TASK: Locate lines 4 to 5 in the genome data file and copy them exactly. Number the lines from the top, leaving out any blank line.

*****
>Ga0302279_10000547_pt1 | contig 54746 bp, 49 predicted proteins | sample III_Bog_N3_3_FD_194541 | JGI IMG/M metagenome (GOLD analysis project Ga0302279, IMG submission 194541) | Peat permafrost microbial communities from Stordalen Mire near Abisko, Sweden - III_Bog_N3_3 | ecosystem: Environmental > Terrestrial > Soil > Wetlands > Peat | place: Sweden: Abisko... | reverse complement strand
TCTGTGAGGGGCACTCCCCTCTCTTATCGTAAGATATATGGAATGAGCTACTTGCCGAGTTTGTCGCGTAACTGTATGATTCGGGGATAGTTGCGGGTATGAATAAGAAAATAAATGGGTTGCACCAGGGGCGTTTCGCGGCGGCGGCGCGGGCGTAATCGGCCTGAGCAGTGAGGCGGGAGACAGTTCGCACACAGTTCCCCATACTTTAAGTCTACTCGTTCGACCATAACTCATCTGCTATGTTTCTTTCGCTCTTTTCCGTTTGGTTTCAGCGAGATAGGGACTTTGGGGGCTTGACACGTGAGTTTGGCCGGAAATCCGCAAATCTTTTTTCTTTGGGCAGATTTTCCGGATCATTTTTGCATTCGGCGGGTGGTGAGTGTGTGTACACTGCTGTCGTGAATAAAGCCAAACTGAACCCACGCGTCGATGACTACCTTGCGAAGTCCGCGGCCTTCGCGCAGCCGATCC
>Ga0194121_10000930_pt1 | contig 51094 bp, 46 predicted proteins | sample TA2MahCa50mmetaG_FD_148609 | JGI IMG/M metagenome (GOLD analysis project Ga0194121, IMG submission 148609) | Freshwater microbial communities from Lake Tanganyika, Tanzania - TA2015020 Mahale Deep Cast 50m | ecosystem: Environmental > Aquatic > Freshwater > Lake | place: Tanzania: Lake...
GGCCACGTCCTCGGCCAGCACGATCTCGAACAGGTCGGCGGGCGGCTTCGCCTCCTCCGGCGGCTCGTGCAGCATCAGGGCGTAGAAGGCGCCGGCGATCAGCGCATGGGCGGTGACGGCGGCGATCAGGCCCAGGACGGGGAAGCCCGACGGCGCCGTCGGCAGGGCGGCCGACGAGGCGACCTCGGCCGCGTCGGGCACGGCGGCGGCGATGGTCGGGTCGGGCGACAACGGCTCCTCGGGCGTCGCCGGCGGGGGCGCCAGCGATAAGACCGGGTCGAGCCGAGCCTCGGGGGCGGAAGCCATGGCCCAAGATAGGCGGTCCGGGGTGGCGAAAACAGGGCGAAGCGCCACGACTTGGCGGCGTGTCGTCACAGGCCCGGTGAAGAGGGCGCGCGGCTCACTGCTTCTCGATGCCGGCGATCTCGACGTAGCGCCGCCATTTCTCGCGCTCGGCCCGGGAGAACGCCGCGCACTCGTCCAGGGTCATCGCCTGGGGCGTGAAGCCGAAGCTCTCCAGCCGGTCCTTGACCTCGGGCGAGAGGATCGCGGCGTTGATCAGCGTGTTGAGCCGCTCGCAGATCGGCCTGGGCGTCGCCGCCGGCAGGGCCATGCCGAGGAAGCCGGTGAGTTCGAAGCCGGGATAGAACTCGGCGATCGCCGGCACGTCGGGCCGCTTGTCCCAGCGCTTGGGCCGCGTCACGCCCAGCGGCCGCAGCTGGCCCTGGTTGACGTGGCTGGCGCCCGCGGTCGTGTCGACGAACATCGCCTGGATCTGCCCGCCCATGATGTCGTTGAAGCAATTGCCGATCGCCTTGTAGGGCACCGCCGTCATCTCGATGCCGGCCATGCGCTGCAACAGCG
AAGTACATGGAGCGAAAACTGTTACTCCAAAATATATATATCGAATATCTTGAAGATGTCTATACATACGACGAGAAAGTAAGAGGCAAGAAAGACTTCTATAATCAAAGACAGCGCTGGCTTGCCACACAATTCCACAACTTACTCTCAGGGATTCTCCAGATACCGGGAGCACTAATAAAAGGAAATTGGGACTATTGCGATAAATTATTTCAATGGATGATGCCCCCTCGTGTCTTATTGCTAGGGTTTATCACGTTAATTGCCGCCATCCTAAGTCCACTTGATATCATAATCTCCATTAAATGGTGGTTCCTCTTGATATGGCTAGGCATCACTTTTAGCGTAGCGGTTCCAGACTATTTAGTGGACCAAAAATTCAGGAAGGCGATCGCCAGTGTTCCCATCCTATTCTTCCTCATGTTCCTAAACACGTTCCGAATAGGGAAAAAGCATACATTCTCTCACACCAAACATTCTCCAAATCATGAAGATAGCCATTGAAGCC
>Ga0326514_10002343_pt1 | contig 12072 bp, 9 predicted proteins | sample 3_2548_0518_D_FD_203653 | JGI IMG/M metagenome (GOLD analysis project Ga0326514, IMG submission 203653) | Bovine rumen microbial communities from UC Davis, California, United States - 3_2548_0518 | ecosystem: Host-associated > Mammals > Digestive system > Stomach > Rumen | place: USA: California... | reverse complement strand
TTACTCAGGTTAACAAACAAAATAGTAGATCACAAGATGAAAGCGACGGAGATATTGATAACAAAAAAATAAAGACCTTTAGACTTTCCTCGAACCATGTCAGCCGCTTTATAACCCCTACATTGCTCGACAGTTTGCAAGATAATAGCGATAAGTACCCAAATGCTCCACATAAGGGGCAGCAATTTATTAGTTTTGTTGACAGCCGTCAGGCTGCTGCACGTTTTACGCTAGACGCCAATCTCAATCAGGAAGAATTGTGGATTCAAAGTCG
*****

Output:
GGCCACGTCCTCGGCCAGCACGATCTCGAACAGGTCGGCGGGCGGCTTCGCCTCCTCCGGCGGCTCGTGCAGCATCAGGGCGTAGAAGGCGCCGGCGATCAGCGCATGGGCGGTGACGGCGGCGATCAGGCCCAGGACGGGGAAGCCCGACGGCGCCGTCGGCAGGGCGGCCGACGAGGCGACCTCGGCCGCGTCGGGCACGGCGGCGGCGATGGTCGGGTCGGGCGACAACGGCTCCTCGGGCGTCGCCGGCGGGGGCGCCAGCGATAAGACCGGGTCGAGCCGAGCCTCGGGGGCGGAAGCCATGGCCCAAGATAGGCGGTCCGGGGTGGCGAAAACAGGGCGAAGCGCCACGACTTGGCGGCGTGTCGTCACAGGCCCGGTGAAGAGGGCGCGCGGCTCACTGCTTCTCGATGCCGGCGATCTCGACGTAGCGCCGCCATTTCTCGCGCTCGGCCCGGGAGAACGCCGCGCACTCGTCCAGGGTCATCGCCTGGGGCGTGAAGCCGAAGCTCTCCAGCCGGTCCTTGACCTCGGGCGAGAGGATCGCGGCGTTGATCAGCGTGTTGAGCCGCTCGCAGATCGGCCTGGGCGTCGCCGCCGGCAGGGCCATGCCGAGGAAGCCGGTGAGTTCGAAGCCGGGATAGAACTCGGCGATCGCCGGCACGTCGGGCCGCTTGTCCCAGCGCTTGGGCCGCGTCACGCCCAGCGGCCGCAGCTGGCCCTGGTTGACGTGGCTGGCGCCCGCGGTCGTGTCGACGAACATCGCCTGGATCTGCCCGCCCATGATGTCGTTGAAGCAATTGCCGATCGCCTTGTAGGGCACCGCCGTCATCTCGATGCCGGCCATGCGCTGCAACAGCG
AAGTACATGGAGCGAAAACTGTTACTCCAAAATATATATATCGAATATCTTGAAGATGTCTATACATACGACGAGAAAGTAAGAGGCAAGAAAGACTTCTATAATCAAAGACAGCGCTGGCTTGCCACACAATTCCACAACTTACTCTCAGGGATTCTCCAGATACCGGGAGCACTAATAAAAGGAAATTGGGACTATTGCGATAAATTATTTCAATGGATGATGCCCCCTCGTGTCTTATTGCTAGGGTTTATCACGTTAATTGCCGCCATCCTAAGTCCACTTGATATCATAATCTCCATTAAATGGTGGTTCCTCTTGATATGGCTAGGCATCACTTTTAGCGTAGCGGTTCCAGACTATTTAGTGGACCAAAAATTCAGGAAGGCGATCGCCAGTGTTCCCATCCTATTCTTCCTCATGTTCCTAAACACGTTCCGAATAGGGAAAAAGCATACATTCTCTCACACCAAACATTCTCCAAATCATGAAGATAGCCATTGAAGCC